Thank-you to Tatyana Clayton for joining the Emerging Scholars Network’s blogging team by sharing a pair of 2018 Lenten devotionals. Looking forward to next Sunday’s piece: The Hope of Eternity. To God be the glory! ~ Tom Grosh IV, Assoc. Dir., ESN
For I have come down from heaven, not to do my own will but the will of him who sent me. — John 6:38 ESV
In a pivotal scene from the movie Mona Lisa Smile starring Julia Roberts, the brilliant but single professor confronts a female student who is giving up her dreams of law school for marriage. The student counters that she wants a family and there’s nothing wrong with her choice. Whispering almost to herself, the teacher comments, but “you can have both.”
Though this dilemma is presented as a primarily female problem, those with great visions of their futures often struggle with the demand of relationships upon their lives. This conflict is presented in a variety of ways in other movies and books—the husband who works too much and neglects his family or the intelligent woman who is forced to choose between a career and starting a family. Also prevalent is the academic who lives in a world of books and seems afraid to engage people. There is no denying that there is a tension there between relationship and calling.
Jesus too felt this tension, probably more keenly than any other person in history. Coming closer to His crucifixion, the tension more than likely reached astronomical levels. Here is one with a calling from God but with earthly responsibilities. His life is an example of how to live in the tension of both.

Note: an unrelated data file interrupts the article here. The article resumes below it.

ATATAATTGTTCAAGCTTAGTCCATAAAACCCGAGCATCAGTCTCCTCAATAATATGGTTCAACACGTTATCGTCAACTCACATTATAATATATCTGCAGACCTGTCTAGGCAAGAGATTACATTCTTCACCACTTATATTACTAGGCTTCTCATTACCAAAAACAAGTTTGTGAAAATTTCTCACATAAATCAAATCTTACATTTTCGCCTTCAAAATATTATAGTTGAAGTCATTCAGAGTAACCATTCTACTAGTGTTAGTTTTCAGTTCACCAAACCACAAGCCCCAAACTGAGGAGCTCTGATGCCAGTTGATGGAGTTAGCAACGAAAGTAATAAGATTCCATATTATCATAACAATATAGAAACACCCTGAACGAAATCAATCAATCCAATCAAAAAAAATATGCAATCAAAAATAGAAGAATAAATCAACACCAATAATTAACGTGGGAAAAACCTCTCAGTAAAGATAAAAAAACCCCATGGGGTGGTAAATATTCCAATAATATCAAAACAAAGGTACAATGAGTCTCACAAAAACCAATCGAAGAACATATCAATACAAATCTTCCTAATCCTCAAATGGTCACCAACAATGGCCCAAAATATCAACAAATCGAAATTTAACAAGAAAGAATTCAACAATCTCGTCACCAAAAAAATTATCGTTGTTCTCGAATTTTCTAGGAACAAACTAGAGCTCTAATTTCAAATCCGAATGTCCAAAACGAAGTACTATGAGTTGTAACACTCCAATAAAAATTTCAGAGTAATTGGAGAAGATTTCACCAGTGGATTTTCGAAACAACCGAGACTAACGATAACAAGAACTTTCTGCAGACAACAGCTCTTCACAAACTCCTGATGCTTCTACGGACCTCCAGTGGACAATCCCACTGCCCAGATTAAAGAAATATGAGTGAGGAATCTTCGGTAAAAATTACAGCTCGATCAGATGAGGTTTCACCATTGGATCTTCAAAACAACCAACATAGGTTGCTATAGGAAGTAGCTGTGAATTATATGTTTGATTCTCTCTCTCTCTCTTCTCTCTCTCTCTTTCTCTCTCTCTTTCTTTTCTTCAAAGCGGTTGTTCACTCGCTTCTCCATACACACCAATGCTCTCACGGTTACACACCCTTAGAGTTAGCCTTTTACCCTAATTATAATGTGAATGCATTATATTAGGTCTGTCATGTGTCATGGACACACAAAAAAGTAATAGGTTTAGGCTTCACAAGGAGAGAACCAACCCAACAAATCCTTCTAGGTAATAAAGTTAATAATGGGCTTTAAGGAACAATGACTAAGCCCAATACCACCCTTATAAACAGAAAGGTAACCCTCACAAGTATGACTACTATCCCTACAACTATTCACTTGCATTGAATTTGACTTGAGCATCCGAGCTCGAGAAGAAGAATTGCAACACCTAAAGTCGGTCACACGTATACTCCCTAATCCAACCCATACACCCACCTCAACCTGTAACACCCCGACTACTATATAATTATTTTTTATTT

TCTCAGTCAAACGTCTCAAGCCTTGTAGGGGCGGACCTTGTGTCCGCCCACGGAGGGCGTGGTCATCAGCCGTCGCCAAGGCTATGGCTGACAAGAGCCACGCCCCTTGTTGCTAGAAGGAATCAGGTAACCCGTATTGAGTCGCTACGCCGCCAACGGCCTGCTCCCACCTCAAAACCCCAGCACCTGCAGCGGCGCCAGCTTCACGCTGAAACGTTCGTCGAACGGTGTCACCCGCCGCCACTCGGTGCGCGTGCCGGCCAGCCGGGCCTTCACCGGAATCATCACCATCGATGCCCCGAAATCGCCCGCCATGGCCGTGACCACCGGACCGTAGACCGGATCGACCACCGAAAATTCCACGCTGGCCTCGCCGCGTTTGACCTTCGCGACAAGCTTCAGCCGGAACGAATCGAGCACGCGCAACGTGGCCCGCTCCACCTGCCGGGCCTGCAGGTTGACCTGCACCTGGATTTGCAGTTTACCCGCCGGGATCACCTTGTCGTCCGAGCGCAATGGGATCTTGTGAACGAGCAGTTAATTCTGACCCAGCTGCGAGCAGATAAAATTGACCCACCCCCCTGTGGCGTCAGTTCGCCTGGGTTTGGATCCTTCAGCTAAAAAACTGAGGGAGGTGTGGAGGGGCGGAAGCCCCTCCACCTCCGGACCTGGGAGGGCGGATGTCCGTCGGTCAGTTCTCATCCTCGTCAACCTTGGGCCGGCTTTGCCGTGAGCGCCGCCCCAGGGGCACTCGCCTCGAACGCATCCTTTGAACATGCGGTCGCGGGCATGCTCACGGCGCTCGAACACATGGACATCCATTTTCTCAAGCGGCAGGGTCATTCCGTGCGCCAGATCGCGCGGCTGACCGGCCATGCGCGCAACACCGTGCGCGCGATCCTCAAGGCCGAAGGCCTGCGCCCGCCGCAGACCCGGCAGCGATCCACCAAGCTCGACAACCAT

An important aspect to consider is that there are seasons in life. Jesus Himself had seasons of change—He experienced the times of normal human growth and the cyclical pattern of Judaic festivals, bringing a rhythm of work and rest to His life. He also waited thirty years before beginning His ministry. I often wonder whether this was God’s grace to Mary, most likely widowed. Perhaps all of history hung on the needs of this one gentle soul.
We cannot forget that our lives are not just about callings as external, abstract thoughts. Our passions are integrated in our lives. We can be inspired and stretched and shaped by our relationships with others who give our work meaning and value. Most important is our relationship with the Heavenly Father who does not give us the full plan of our lives. He calls us instead to walk with Him. As we read the biblical narrative leading up to Jesus’s fulfillment of His calling, let us consider how He walked with His Father. He didn’t try to rush God’s plans, but instead looked to see what God was doing so that He could fulfill His purposes.
He did not shirk his human relationships in the light of His glorious calling—instead, even on the Cross, He made plans for the care of his mother. Relationship with his disciples, including his mother, and relationship with His Father were always paramount.
For us, life will always be a tension-wrought balance between what we are good at and what we must do. In the everyday work of relationships and tasks, we can still fulfill our purpose as we focus on our Father who walks with us.
- How do you find balance between relationships and work?
- What can you learn from how Jesus handled this tension?
Heavenly Father, It is so very hard for us to walk in the balance of two competing visions. We lean too far to one side and lose our passion. We lean to far too the other and are bogged down in the everyday tasks of life. Show us a new way—one where every step is illuminated with a heavenly purpose. One that imitates the relationship that Jesus had with you while on Earth. Call us to a vision that exceeds our imagination but grounds us in relationships that shape and mold us. In Your Name, Amen.
Note: Follow this link to explore more of ESN’s Lenten devotionals.